Devan is a bioethicist. How regularly does Devan engage with physicians?
Her current position is equal parts teacher, chaplain, and ethicist. So she has lots of contact with doctors and the families of patients for courses of treatment.
Many people find strength through their faith in times of illness and physical suffering. Could you talk a little bit about some of the commonalities between religion and medicine?
Yeah, for Devan it is absolutely connected to faith because that’s a huge part of who Devan is and her experiences, and she was diagnosed with MS during her time at divinity school. So thinking about the ill body in reaction to Christian theology has a huge impact on who she is today.
With my work, I am in no way offering medical care, but what I am offering is a very different kind of care. I see that as the care of the soul. I felt that her diagnosis was a big weight, and we didn’t have the circumstances to help her share her diagnosis with us. So in my artwork I’m circumnavigating the need to communicate verbally, and I’m using the images as a tacit form of empathy, to quite literally offer my hand to lighten this burden upon her soul. My handmark is my gift to her. Devan and I are only beginning to theorize and research the topic of flesh, and how flesh is punctured and set aside in the scanning process. But flesh is a huge identifier of who we are, and through the printmaking process I’m able to give flesh back to her scans. To rehumanize them in this way, to give a home to her viscera that’s been exposed in the scans, and reflesh them. It’s been brought up to us this could be a kind of transubstantiation, turning these images into flesh. That’s a topic I’m really interested in researching more.
Are there other artists doing what you do?
Harking back to my history of anatomy class, I’d say that lot of my influences are Renaissance anatomists. They were really interested in looking for the soul through anatomy. This was a huge part of looking into the body was trying to find the house of the soul, and even if we couldn’t find the soul, we could definitely know the house that it lives in. My favourite anatomist by far is [Andreas] Vesalius, and his collaboration with Stephen van Calcar to produce their super-famous tome of anatomy, De fabrica, that really revolutionized how we depict the body. That was huge tradition in the early Renaissance, and even before the Renaissance, to look through the body to find the soul. Galen was interested in the liver as the house of the soul, because of its regenerative aspects. Isn’t that interesting? I love the search through the body to find where it maybe it exists, and how this gets confused because before then they really only had animals to dissect, so depictions of the human body got confused with animal anatomy. The liver that Galen describes has five lobes, which is an aspect of a cow liver, not a human liver. So we have this five-lobed liver as the house of the soul—there’s a lot to unpack there!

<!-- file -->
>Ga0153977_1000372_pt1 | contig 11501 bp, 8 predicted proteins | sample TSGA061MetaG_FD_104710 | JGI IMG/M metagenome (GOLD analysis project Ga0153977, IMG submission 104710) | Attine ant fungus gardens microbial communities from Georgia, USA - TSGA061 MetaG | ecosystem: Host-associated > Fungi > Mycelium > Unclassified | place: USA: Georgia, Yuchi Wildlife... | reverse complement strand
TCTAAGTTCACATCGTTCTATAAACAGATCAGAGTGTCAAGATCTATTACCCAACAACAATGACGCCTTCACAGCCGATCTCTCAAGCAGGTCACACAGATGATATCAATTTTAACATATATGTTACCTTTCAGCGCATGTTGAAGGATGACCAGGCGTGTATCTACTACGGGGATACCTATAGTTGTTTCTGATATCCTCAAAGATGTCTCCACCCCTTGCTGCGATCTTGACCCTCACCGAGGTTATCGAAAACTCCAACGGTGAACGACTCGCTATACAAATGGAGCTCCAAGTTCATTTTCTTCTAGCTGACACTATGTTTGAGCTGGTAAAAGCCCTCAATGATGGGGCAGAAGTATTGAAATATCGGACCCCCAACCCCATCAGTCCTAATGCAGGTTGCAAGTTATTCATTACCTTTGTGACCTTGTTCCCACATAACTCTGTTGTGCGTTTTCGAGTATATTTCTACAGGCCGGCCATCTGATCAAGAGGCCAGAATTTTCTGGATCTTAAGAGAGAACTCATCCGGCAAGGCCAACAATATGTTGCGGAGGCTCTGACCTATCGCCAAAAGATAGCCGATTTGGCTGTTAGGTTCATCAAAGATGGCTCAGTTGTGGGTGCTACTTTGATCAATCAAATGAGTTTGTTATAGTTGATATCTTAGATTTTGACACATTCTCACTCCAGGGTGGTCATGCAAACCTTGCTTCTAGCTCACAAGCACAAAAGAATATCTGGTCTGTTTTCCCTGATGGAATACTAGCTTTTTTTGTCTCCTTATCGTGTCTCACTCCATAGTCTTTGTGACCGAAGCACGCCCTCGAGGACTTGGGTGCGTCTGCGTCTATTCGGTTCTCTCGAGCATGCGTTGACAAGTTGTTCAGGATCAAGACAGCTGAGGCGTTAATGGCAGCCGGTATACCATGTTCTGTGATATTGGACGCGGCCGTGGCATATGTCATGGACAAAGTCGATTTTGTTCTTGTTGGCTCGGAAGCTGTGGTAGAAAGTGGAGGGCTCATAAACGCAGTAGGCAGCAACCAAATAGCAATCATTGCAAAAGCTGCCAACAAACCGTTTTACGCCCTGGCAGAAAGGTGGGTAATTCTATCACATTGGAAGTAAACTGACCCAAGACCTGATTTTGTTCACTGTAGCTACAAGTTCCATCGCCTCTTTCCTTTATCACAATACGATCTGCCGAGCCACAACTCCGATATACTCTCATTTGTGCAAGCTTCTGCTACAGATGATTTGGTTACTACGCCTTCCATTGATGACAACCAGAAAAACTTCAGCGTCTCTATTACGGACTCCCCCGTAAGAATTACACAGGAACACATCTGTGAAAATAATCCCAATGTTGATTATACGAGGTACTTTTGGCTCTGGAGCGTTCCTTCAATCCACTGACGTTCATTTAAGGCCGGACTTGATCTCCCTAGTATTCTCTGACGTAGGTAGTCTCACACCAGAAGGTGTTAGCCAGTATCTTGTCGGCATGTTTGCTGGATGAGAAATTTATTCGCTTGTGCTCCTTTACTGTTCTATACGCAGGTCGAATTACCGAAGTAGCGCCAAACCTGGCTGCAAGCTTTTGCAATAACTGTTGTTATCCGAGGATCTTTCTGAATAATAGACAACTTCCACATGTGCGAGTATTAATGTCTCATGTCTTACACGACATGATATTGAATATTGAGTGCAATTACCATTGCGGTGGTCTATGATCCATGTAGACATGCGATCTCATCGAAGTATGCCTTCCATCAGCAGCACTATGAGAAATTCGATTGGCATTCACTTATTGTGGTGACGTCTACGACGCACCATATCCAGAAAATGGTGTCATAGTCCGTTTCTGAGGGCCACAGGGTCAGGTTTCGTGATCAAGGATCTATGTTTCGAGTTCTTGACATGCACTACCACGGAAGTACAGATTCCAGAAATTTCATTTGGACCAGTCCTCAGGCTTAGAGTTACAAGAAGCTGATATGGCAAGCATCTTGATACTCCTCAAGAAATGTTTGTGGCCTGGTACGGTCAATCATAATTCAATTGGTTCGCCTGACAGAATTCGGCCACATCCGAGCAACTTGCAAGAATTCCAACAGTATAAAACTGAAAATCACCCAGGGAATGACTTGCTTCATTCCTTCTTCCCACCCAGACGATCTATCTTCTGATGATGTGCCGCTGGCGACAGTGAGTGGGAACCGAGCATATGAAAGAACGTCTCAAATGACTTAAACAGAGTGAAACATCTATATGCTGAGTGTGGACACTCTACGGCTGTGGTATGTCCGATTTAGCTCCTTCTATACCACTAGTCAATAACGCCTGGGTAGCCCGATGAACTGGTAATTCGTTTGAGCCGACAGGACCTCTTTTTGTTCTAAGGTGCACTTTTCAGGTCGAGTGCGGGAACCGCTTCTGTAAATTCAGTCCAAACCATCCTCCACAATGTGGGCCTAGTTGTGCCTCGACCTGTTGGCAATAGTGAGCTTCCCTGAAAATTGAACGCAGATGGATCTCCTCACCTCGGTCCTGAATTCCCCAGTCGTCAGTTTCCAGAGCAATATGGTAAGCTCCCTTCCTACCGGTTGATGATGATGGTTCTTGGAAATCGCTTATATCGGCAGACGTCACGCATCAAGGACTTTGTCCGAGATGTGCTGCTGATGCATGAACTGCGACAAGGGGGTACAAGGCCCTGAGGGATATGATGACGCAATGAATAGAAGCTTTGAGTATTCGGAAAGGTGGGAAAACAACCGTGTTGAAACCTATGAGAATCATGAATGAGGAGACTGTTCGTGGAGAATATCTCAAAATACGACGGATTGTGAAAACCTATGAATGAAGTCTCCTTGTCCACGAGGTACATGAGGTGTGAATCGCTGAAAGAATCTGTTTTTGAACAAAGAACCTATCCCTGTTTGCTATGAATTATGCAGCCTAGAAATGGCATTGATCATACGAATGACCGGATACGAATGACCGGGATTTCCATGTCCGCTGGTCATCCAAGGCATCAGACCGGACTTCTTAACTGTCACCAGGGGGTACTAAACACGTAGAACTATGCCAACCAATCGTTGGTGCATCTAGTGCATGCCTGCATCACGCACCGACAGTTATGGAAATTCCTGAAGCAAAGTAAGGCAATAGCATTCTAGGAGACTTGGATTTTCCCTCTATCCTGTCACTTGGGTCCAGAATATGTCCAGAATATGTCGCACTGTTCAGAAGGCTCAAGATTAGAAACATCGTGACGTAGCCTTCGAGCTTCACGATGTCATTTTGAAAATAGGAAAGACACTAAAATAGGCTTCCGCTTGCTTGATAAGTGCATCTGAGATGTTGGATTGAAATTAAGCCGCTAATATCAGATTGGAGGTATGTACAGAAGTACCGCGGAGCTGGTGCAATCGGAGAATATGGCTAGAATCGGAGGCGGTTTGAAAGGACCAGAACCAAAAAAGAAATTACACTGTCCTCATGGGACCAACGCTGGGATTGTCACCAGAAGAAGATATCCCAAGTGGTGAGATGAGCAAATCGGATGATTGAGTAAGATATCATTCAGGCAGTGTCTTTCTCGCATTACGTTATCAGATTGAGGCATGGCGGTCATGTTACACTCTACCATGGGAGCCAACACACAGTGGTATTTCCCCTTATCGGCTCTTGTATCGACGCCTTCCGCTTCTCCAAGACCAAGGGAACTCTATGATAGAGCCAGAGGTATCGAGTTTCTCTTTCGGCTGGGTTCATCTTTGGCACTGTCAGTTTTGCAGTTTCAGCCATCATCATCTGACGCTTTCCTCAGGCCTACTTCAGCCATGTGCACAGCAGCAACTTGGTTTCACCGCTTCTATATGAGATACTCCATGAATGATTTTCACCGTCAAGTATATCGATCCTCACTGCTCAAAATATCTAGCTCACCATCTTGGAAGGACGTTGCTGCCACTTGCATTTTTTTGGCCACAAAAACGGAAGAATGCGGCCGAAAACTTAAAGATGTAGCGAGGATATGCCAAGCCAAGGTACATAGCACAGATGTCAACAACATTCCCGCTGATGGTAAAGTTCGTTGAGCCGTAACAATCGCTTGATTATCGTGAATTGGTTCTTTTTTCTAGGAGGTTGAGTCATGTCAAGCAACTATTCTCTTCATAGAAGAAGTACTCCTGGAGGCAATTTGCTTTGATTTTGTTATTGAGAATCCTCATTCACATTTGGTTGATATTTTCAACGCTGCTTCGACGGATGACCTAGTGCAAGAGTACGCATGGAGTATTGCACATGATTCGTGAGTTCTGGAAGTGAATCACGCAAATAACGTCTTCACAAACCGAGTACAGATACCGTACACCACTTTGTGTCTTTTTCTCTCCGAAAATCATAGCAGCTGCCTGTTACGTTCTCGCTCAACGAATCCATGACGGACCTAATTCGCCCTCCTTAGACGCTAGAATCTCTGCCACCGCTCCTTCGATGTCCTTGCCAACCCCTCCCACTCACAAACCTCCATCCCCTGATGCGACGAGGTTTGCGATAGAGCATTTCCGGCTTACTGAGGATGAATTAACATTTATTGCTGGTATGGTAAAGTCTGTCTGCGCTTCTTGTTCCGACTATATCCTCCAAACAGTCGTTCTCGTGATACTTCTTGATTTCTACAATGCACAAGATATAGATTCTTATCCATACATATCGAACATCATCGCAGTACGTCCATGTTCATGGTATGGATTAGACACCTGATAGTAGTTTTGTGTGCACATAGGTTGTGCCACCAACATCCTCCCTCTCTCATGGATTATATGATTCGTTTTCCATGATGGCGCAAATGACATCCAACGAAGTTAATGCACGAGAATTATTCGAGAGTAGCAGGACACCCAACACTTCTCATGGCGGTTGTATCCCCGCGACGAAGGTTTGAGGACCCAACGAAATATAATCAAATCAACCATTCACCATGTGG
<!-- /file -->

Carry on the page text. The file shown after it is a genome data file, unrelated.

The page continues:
Yeah, these Renaissance anatomist and their collaborative printmaker partners searching through anatomy for the house of the soul. They’re my influences. [Their prints] are really supposed to be beautiful and functional. For today’s audience they’re not very functional, they get a lot of things wrong, but I love this idea of having images that serve two purposes.
This interview has been edited for length and clarity.